BFI London Film Festival 2015 preview

These are the genre films you need to see at this year’s LFF

high rise

The sci-fi, fantasy and horror films you need to see at the BFI London Film Festival 

The BFI London Film Festival is almost upon us, bringing us some of the best new films from around the world. There’s a whole host of films and a wealth of genres, and for fans of sci-fi, fantasy and horror, there’s some truly wonderful movies to look forward to.

First up is Ben Wheatley’s hotly-anticipated High-Rise, which brings an all-star cast to JG Ballard’s superb tale of humanity gone rotten, including Tom Hiddleston, Luke Evans, Elisabeth Moss, Jeremy Irons, Sienna Miller, Reece Shearsmith and many more. It’s a wonderfully savage book and we can’t wait to see Wheatley’s take on the material, which has already prompted a lot of conversation from Toronto.

Savage behaviour can be seen in a more traditional setting in S Craig Zehler’s horror western Bone Tomahawk, in which Kurt Russell leads a gang out into unknown territory to rescue Patrick Wilson’s abducted wife. “Horror western” is a phrase we don’t hear often enough and the cast, including the great Richard Jenkins, is exceptional. It’s the Cult Gala movie, so get on it.

A dinner party with a difference: The Invitation
A dinner party with a difference: The Invitation

There’s a lot of strong buzz surrounding Craig William Macniell’s debut The Boy, an extension of his short film Henley, about a 9 year old child growing increasingly obsessed with death. We’ve also heard great things about Karyn Kusama’s The Invitation (starring Logan Marshall Green), in which the director of Girlfight delivers a very creepy tale of a dinner party with a hidden agenda. We caught Dogtooth director Yogos Lanthimos’ English language debut The Lobster at Cannes (here’s our review), and we can definitely recommend the unusual and wonderful love story, starring Colin Farrell and Rachel Weisz.

Patrick Stewart and some bad men in Green Room
Patrick Stewart and some bad men in Green Room

Also heavily buzzed in Jeremy Saulnier’s horror thriller Green Room, in which a band takes refuge from a group of vengeful neo Nazis led by Patrick Stewart. Saulnier’s Blue Ruin was one of the films of last year, and we can’t wait to see this already acclaimed follow-up. We’re also very much excited about Observance, which has been getting rave reviews on the festival circuit and those promising “don’t read about it before you see it” warnings. The festival describes it “David Cronenberg remaking Rear Window via Shane Carruth,” so we suggest that you should definitely see it.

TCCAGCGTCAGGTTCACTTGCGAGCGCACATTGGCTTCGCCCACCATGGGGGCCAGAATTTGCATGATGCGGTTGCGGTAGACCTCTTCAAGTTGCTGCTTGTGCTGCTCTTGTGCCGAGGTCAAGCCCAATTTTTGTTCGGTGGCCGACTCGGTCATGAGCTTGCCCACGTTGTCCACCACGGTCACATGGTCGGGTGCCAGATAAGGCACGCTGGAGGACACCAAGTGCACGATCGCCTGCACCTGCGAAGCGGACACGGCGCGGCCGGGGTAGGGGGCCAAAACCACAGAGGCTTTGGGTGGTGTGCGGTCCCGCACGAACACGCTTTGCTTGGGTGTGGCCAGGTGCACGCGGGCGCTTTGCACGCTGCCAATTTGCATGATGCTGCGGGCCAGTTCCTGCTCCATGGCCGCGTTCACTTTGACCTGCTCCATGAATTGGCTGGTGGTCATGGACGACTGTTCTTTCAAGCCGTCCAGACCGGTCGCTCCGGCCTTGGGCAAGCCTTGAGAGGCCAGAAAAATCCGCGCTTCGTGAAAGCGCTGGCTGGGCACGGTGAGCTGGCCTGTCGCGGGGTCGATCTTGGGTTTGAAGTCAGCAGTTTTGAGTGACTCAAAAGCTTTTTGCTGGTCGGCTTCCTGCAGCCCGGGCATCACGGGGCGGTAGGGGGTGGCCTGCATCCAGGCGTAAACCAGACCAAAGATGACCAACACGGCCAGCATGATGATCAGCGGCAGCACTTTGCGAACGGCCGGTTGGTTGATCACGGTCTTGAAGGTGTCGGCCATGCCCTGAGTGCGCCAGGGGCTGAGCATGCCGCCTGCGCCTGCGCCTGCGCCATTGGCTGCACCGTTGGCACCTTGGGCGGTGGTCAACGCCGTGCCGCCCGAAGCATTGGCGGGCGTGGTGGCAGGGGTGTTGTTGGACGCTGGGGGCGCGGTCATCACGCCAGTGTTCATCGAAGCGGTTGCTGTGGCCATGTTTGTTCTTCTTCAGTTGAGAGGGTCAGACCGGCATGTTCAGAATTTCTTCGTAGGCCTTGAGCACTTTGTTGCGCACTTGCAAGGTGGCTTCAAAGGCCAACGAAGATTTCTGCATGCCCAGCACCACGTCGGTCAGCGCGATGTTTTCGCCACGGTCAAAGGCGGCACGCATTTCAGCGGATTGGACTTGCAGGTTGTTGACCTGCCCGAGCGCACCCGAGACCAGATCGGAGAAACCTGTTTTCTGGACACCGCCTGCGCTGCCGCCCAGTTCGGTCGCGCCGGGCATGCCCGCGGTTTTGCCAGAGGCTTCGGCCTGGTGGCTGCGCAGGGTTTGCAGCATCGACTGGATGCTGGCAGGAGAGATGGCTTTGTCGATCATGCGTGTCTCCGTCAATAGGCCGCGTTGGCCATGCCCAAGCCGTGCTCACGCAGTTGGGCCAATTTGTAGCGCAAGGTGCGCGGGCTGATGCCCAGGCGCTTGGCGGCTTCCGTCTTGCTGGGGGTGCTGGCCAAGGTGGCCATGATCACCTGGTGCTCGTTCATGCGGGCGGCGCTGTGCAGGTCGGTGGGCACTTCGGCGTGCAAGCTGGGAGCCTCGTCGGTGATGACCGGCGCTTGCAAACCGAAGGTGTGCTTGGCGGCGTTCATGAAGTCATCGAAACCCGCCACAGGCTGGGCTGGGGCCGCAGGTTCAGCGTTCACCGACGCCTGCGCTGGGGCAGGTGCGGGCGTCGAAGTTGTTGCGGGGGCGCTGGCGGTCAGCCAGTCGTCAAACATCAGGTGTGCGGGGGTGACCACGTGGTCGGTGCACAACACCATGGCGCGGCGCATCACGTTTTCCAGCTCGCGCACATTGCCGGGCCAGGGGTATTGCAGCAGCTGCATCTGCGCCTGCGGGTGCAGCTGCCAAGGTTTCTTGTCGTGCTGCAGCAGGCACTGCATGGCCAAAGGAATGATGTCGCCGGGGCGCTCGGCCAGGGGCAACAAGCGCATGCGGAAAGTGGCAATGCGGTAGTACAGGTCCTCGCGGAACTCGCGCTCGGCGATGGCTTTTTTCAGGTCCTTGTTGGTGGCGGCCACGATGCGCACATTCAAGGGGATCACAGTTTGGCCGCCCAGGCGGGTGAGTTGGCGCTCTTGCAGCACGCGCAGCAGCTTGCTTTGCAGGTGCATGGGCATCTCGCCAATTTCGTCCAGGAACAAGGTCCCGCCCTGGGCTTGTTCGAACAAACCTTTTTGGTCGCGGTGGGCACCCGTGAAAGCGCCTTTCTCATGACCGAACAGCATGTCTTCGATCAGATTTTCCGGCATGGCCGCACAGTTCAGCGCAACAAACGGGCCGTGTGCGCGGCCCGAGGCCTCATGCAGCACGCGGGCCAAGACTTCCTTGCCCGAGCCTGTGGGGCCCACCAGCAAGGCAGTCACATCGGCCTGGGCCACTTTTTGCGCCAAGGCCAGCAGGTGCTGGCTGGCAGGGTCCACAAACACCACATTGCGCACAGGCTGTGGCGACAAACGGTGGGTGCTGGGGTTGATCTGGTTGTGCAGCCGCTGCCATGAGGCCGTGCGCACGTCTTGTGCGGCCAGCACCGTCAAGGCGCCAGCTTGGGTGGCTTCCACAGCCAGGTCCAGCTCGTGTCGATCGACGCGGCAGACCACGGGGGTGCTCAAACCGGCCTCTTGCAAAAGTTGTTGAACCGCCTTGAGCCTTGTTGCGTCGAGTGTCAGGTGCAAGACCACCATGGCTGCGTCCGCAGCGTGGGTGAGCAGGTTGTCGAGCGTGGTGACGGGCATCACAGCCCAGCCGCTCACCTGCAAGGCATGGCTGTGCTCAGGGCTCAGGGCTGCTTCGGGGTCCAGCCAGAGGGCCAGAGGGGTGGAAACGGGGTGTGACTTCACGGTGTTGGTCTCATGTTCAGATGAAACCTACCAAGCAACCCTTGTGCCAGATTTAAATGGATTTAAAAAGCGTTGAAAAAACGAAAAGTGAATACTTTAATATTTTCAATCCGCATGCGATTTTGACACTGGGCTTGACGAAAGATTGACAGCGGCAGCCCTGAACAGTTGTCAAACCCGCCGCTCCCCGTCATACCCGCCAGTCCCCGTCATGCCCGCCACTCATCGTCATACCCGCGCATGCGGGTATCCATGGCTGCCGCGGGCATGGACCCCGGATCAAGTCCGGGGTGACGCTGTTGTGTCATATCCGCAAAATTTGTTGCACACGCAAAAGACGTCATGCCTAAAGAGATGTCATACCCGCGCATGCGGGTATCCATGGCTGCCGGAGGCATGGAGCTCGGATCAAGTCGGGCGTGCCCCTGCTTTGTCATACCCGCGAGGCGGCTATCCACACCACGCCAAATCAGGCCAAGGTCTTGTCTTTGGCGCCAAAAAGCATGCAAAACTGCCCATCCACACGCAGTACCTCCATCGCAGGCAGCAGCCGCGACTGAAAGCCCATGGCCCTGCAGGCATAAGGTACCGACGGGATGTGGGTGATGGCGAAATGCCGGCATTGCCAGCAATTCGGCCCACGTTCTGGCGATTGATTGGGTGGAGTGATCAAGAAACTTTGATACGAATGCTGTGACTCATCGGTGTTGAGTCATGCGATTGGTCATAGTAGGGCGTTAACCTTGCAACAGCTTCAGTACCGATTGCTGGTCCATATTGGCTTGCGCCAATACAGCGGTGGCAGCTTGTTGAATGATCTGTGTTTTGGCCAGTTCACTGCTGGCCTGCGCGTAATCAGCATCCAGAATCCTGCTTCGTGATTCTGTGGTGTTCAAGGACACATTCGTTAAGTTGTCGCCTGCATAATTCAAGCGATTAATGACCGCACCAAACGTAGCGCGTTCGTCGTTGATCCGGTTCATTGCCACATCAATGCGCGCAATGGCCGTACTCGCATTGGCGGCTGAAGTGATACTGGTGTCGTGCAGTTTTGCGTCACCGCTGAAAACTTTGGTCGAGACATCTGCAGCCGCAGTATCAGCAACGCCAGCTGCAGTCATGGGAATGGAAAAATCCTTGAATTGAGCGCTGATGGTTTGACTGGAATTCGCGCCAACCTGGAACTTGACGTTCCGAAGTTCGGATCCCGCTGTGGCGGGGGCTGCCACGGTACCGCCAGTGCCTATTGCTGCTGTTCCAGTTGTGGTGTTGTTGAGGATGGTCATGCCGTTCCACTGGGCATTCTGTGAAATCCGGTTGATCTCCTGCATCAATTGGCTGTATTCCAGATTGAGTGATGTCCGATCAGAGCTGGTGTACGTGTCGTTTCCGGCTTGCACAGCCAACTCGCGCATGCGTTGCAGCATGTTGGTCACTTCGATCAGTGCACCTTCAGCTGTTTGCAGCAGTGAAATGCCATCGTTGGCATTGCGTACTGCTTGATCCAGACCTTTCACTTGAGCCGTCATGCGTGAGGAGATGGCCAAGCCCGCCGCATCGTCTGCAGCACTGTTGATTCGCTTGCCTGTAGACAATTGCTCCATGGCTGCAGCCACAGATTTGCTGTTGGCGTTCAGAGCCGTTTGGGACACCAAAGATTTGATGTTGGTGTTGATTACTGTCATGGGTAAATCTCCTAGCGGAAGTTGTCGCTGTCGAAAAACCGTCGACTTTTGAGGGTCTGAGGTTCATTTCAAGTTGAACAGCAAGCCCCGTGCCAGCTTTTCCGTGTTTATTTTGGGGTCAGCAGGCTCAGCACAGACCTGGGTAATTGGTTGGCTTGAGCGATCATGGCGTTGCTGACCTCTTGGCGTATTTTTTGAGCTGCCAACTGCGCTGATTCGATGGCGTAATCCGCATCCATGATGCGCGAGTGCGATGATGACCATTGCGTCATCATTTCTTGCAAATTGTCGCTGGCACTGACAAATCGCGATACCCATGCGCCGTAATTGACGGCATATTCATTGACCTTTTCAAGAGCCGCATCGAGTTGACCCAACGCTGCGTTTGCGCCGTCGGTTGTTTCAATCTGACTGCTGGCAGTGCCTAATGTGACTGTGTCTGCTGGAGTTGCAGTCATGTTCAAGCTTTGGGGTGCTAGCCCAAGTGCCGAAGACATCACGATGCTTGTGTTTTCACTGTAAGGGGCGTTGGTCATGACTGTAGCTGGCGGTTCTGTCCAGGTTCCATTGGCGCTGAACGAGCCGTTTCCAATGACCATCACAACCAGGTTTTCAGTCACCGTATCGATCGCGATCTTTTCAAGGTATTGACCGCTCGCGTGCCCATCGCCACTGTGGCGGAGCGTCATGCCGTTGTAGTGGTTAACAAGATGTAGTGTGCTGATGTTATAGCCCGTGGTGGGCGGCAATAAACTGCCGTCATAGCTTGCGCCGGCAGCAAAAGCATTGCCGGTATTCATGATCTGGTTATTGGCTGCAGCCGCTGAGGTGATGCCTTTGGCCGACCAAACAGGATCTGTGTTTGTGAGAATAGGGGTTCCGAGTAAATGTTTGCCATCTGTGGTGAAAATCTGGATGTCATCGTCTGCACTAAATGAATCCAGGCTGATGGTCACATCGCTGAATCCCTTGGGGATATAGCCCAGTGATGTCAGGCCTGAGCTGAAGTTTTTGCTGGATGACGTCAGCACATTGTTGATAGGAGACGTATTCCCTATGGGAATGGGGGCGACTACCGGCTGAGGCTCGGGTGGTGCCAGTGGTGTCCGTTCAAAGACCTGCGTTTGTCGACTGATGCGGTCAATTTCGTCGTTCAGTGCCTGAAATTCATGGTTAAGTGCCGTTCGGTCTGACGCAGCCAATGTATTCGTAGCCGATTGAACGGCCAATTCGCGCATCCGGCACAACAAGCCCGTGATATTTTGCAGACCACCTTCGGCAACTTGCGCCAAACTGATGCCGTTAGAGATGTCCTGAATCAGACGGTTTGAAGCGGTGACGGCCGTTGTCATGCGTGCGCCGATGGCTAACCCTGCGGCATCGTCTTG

The gorgeous other worlds of Guy Maddin's The Forbidden Room
The gorgeous other worlds of Guy Maddin’s The Forbidden Room

Those seeking auteurs should proceed directly to Guy Maddin’s wonderfully strange and strangely wonderful The Forbidden Room, a series of kind-of linked, beautifully shot vignettes that starts with a lumberjack arriving on a submerged submarine and includes Udo Kier getting lobotomized in an attempt to stop staring at women’s rear ends and Matthieu Almaric having the best birthday ever.

Lucile Hadžihalilović returns with Evolution, her first film since her excellent debut Innocence. It’s the story of a young boy living on an island populated by women and young boys, who makes a startling discovery. No one will believe him, and his mysterious hospital appointment gets ever closer…We’re very excited about this one.

 

Takashi Miike promises to bring the madness with Yakuza Apocalypse
Takashi Miike promises to bring the madness with Yakuza Apocalypse

The great Takashi Miike delivers his berserk Yakuza Apocalypse, which looks far weirder than the simple “vampire gangsters” pitch suggests, and the always-fascinating Sion Sono (Love Exposure, Suicide Club, Cold Fish) presents Love And Peace, which promises punk rock and talking turtles. Sold. The latest film from Ringu’s Hideo Nakata is also making an appearance, and we’re hoping that Ghost Theatre could be a return to form.

Deadly outbreaks can be found in Bo Mikkelsen’s Danish chiller What We Become, which sees a small town under attack from a terrifying virus, and in Thierry Poiraud’s Don’t Grow Up, in which a group of teens come under attack from their parents, who have been driven mad by a mysterious epidemic. The perils of online activity can be found in stalker horror Ratter, which shoots its girl-in-peril from all her many cameras, which the killer is also using. If that sounds unsettling, The Corpse Of Anna Fritz finds the body of a famous actress in the hands of people who have some very bad ideas as to what to do with it, and promises to be an audience divider.

Stepping away from horror, we’re very excited about Jon Spira’s documentary Elstree 66, which looks at the lives of 10 actors who played small roles in Star Wars, from David Prowse and Jeremy Bulloch to an actor who was actually cut, promising to take a different look at the epic franchise.

The Witch has to be the most-buzzed horror at the festival
The Witch has to be the most-buzzed horror at the festival

Finally, there’s The Witch, which has to be the most-buzzed horror since It Follows. This 17th Century New England tale of terror has got incredible word of mouth and delivered one of the scariest trailers we’d seen in ages. We absolutely can’t wait to see it.

The BFI London Film Festival runs from 7-18 October. To find out more about these films and many, many more, head over to the BFI London Film Festival website and enjoy the festival!